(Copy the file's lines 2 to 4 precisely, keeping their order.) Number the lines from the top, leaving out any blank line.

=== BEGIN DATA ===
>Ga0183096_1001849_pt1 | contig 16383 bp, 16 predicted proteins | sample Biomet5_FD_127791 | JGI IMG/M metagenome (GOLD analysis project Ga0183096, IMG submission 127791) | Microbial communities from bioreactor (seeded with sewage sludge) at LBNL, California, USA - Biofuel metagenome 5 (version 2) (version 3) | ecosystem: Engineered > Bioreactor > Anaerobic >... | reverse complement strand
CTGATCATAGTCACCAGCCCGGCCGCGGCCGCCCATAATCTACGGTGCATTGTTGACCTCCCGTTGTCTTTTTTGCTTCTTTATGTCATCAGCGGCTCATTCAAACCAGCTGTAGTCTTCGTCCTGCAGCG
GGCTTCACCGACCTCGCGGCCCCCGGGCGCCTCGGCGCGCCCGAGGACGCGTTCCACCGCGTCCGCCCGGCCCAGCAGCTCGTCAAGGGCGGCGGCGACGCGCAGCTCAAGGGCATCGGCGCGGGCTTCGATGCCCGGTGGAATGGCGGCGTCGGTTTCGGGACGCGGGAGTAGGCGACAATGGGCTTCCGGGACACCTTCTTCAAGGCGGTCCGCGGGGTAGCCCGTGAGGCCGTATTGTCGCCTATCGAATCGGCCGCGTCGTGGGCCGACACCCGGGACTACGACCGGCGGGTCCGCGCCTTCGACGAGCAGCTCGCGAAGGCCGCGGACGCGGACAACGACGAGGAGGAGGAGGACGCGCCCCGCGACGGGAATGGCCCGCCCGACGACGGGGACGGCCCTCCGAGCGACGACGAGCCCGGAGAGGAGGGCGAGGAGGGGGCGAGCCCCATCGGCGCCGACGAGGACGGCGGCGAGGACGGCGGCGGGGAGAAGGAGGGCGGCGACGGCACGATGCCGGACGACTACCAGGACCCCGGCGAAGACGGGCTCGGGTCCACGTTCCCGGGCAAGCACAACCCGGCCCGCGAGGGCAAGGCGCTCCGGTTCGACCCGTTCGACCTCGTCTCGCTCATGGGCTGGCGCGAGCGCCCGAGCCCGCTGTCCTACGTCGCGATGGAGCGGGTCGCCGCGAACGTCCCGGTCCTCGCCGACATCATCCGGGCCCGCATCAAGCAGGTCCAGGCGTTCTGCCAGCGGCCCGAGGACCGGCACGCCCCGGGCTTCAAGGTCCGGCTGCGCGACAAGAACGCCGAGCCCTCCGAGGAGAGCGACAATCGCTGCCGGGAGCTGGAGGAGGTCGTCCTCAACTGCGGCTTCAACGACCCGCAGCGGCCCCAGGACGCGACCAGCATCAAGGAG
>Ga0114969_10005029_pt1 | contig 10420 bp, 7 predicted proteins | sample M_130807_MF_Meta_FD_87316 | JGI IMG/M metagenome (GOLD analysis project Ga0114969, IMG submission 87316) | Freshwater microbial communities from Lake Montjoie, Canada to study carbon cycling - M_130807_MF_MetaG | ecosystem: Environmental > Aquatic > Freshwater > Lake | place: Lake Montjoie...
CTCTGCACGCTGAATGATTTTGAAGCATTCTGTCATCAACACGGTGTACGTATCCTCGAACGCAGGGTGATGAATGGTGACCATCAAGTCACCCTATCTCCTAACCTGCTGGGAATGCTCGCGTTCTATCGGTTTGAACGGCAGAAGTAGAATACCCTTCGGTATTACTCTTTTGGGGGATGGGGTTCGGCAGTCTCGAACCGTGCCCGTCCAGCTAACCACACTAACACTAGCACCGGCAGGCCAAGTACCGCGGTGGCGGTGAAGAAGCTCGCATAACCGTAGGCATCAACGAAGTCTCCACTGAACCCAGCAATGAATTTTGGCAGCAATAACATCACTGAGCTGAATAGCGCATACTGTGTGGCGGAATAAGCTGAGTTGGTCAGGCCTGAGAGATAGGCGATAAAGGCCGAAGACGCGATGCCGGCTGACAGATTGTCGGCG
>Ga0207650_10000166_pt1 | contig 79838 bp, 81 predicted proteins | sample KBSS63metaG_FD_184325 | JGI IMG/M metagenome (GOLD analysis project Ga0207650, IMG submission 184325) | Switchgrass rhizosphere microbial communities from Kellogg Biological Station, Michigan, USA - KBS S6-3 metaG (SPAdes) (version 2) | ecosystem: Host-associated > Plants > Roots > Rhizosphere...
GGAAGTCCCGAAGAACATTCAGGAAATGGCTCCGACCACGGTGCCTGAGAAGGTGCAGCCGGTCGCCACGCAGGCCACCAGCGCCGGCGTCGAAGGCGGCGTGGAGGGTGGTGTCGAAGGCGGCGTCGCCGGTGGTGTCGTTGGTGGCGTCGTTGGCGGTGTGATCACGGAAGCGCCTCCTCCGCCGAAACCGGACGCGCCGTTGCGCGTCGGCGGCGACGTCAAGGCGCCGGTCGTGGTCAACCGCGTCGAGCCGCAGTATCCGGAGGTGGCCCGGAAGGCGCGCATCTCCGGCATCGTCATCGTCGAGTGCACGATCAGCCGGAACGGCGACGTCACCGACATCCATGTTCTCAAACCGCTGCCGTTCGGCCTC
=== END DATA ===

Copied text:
CTGATCATAGTCACCAGCCCGGCCGCGGCCGCCCATAATCTACGGTGCATTGTTGACCTCCCGTTGTCTTTTTTGCTTCTTTATGTCATCAGCGGCTCATTCAAACCAGCTGTAGTCTTCGTCCTGCAGCG
GGCTTCACCGACCTCGCGGCCCCCGGGCGCCTCGGCGCGCCCGAGGACGCGTTCCACCGCGTCCGCCCGGCCCAGCAGCTCGTCAAGGGCGGCGGCGACGCGCAGCTCAAGGGCATCGGCGCGGGCTTCGATGCCCGGTGGAATGGCGGCGTCGGTTTCGGGACGCGGGAGTAGGCGACAATGGGCTTCCGGGACACCTTCTTCAAGGCGGTCCGCGGGGTAGCCCGTGAGGCCGTATTGTCGCCTATCGAATCGGCCGCGTCGTGGGCCGACACCCGGGACTACGACCGGCGGGTCCGCGCCTTCGACGAGCAGCTCGCGAAGGCCGCGGACGCGGACAACGACGAGGAGGAGGAGGACGCGCCCCGCGACGGGAATGGCCCGCCCGACGACGGGGACGGCCCTCCGAGCGACGACGAGCCCGGAGAGGAGGGCGAGGAGGGGGCGAGCCCCATCGGCGCCGACGAGGACGGCGGCGAGGACGGCGGCGGGGAGAAGGAGGGCGGCGACGGCACGATGCCGGACGACTACCAGGACCCCGGCGAAGACGGGCTCGGGTCCACGTTCCCGGGCAAGCACAACCCGGCCCGCGAGGGCAAGGCGCTCCGGTTCGACCCGTTCGACCTCGTCTCGCTCATGGGCTGGCGCGAGCGCCCGAGCCCGCTGTCCTACGTCGCGATGGAGCGGGTCGCCGCGAACGTCCCGGTCCTCGCCGACATCATCCGGGCCCGCATCAAGCAGGTCCAGGCGTTCTGCCAGCGGCCCGAGGACCGGCACGCCCCGGGCTTCAAGGTCCGGCTGCGCGACAAGAACGCCGAGCCCTCCGAGGAGAGCGACAATCGCTGCCGGGAGCTGGAGGAGGTCGTCCTCAACTGCGGCTTCAACGACCCGCAGCGGCCCCAGGACGCGACCAGCATCAAGGAG
>Ga0114969_10005029_pt1 | contig 10420 bp, 7 predicted proteins | sample M_130807_MF_Meta_FD_87316 | JGI IMG/M metagenome (GOLD analysis project Ga0114969, IMG submission 87316) | Freshwater microbial communities from Lake Montjoie, Canada to study carbon cycling - M_130807_MF_MetaG | ecosystem: Environmental > Aquatic > Freshwater > Lake | place: Lake Montjoie...